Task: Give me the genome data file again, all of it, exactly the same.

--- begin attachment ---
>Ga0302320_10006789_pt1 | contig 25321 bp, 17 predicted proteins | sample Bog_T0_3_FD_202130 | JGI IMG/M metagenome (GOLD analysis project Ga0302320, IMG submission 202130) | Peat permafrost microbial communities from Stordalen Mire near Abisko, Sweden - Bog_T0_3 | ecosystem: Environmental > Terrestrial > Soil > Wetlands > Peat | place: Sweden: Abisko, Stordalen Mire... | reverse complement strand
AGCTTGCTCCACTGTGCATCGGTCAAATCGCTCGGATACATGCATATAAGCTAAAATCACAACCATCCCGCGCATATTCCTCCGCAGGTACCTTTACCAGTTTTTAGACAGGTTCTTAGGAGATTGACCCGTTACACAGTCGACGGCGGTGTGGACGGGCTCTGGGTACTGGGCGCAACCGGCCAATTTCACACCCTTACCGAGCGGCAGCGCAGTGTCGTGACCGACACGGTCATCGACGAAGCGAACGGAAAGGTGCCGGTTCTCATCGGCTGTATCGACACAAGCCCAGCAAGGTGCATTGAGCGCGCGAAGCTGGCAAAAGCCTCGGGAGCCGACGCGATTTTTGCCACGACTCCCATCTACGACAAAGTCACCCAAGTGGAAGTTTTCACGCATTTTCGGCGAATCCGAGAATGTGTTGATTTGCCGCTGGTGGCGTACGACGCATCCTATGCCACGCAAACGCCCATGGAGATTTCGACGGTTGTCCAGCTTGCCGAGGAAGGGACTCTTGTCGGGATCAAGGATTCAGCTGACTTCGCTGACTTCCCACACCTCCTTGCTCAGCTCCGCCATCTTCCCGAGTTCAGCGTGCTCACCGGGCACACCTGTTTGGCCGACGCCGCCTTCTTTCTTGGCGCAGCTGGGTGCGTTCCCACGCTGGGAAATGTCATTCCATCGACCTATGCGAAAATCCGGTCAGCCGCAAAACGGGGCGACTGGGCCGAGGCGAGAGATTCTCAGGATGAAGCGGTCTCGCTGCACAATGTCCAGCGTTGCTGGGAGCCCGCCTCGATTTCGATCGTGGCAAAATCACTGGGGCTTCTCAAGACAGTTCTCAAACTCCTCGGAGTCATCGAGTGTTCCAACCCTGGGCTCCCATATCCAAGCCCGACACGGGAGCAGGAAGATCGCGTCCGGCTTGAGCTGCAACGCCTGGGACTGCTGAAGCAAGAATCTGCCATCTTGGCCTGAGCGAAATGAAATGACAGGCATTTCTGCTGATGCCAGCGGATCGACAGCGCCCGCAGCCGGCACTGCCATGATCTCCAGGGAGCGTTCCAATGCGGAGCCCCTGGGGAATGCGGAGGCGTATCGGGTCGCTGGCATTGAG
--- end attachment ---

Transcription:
>Ga0302320_10006789_pt1 | contig 25321 bp, 17 predicted proteins | sample Bog_T0_3_FD_202130 | JGI IMG/M metagenome (GOLD analysis project Ga0302320, IMG submission 202130) | Peat permafrost microbial communities from Stordalen Mire near Abisko, Sweden - Bog_T0_3 | ecosystem: Environmental > Terrestrial > Soil > Wetlands > Peat | place: Sweden: Abisko, Stordalen Mire... | reverse complement strand
AGCTTGCTCCACTGTGCATCGGTCAAATCGCTCGGATACATGCATATAAGCTAAAATCACAACCATCCCGCGCATATTCCTCCGCAGGTACCTTTACCAGTTTTTAGACAGGTTCTTAGGAGATTGACCCGTTACACAGTCGACGGCGGTGTGGACGGGCTCTGGGTACTGGGCGCAACCGGCCAATTTCACACCCTTACCGAGCGGCAGCGCAGTGTCGTGACCGACACGGTCATCGACGAAGCGAACGGAAAGGTGCCGGTTCTCATCGGCTGTATCGACACAAGCCCAGCAAGGTGCATTGAGCGCGCGAAGCTGGCAAAAGCCTCGGGAGCCGACGCGATTTTTGCCACGACTCCCATCTACGACAAAGTCACCCAAGTGGAAGTTTTCACGCATTTTCGGCGAATCCGAGAATGTGTTGATTTGCCGCTGGTGGCGTACGACGCATCCTATGCCACGCAAACGCCCATGGAGATTTCGACGGTTGTCCAGCTTGCCGAGGAAGGGACTCTTGTCGGGATCAAGGATTCAGCTGACTTCGCTGACTTCCCACACCTCCTTGCTCAGCTCCGCCATCTTCCCGAGTTCAGCGTGCTCACCGGGCACACCTGTTTGGCCGACGCCGCCTTCTTTCTTGGCGCAGCTGGGTGCGTTCCCACGCTGGGAAATGTCATTCCATCGACCTATGCGAAAATCCGGTCAGCCGCAAAACGGGGCGACTGGGCCGAGGCGAGAGATTCTCAGGATGAAGCGGTCTCGCTGCACAATGTCCAGCGTTGCTGGGAGCCCGCCTCGATTTCGATCGTGGCAAAATCACTGGGGCTTCTCAAGACAGTTCTCAAACTCCTCGGAGTCATCGAGTGTTCCAACCCTGGGCTCCCATATCCAAGCCCGACACGGGAGCAGGAAGATCGCGTCCGGCTTGAGCTGCAACGCCTGGGACTGCTGAAGCAAGAATCTGCCATCTTGGCCTGAGCGAAATGAAATGACAGGCATTTCTGCTGATGCCAGCGGATCGACAGCGCCCGCAGCCGGCACTGCCATGATCTCCAGGGAGCGTTCCAATGCGGAGCCCCTGGGGAATGCGGAGGCGTATCGGGTCGCTGGCATTGAG